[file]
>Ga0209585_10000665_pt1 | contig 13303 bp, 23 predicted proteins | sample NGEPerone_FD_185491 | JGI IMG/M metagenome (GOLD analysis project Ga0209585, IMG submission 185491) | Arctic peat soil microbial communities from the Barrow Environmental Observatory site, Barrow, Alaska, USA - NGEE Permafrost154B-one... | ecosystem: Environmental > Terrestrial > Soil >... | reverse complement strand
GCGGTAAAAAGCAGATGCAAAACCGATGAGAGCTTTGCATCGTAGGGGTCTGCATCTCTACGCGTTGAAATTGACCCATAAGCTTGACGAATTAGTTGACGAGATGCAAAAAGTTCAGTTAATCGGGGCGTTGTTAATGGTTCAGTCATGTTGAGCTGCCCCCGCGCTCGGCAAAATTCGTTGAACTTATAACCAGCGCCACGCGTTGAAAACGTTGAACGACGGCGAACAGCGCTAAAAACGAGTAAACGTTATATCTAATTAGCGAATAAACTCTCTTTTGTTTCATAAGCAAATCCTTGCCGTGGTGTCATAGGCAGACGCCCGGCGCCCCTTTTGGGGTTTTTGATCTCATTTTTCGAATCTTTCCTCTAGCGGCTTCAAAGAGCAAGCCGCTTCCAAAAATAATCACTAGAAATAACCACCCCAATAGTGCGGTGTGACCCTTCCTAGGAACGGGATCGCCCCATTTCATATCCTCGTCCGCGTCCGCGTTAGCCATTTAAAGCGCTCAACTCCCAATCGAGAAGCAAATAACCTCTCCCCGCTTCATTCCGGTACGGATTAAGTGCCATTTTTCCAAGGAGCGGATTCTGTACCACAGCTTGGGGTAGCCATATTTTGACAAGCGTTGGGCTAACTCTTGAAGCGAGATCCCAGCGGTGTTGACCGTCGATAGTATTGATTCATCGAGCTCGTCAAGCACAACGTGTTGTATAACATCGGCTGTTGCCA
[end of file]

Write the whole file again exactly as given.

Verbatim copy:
>Ga0209585_10000665_pt1 | contig 13303 bp, 23 predicted proteins | sample NGEPerone_FD_185491 | JGI IMG/M metagenome (GOLD analysis project Ga0209585, IMG submission 185491) | Arctic peat soil microbial communities from the Barrow Environmental Observatory site, Barrow, Alaska, USA - NGEE Permafrost154B-one... | ecosystem: Environmental > Terrestrial > Soil >... | reverse complement strand
GCGGTAAAAAGCAGATGCAAAACCGATGAGAGCTTTGCATCGTAGGGGTCTGCATCTCTACGCGTTGAAATTGACCCATAAGCTTGACGAATTAGTTGACGAGATGCAAAAAGTTCAGTTAATCGGGGCGTTGTTAATGGTTCAGTCATGTTGAGCTGCCCCCGCGCTCGGCAAAATTCGTTGAACTTATAACCAGCGCCACGCGTTGAAAACGTTGAACGACGGCGAACAGCGCTAAAAACGAGTAAACGTTATATCTAATTAGCGAATAAACTCTCTTTTGTTTCATAAGCAAATCCTTGCCGTGGTGTCATAGGCAGACGCCCGGCGCCCCTTTTGGGGTTTTTGATCTCATTTTTCGAATCTTTCCTCTAGCGGCTTCAAAGAGCAAGCCGCTTCCAAAAATAATCACTAGAAATAACCACCCCAATAGTGCGGTGTGACCCTTCCTAGGAACGGGATCGCCCCATTTCATATCCTCGTCCGCGTCCGCGTTAGCCATTTAAAGCGCTCAACTCCCAATCGAGAAGCAAATAACCTCTCCCCGCTTCATTCCGGTACGGATTAAGTGCCATTTTTCCAAGGAGCGGATTCTGTACCACAGCTTGGGGTAGCCATATTTTGACAAGCGTTGGGCTAACTCTTGAAGCGAGATCCCAGCGGTGTTGACCGTCGATAGTATTGATTCATCGAGCTCGTCAAGCACAACGTGTTGTATAACATCGGCTGTTGCCA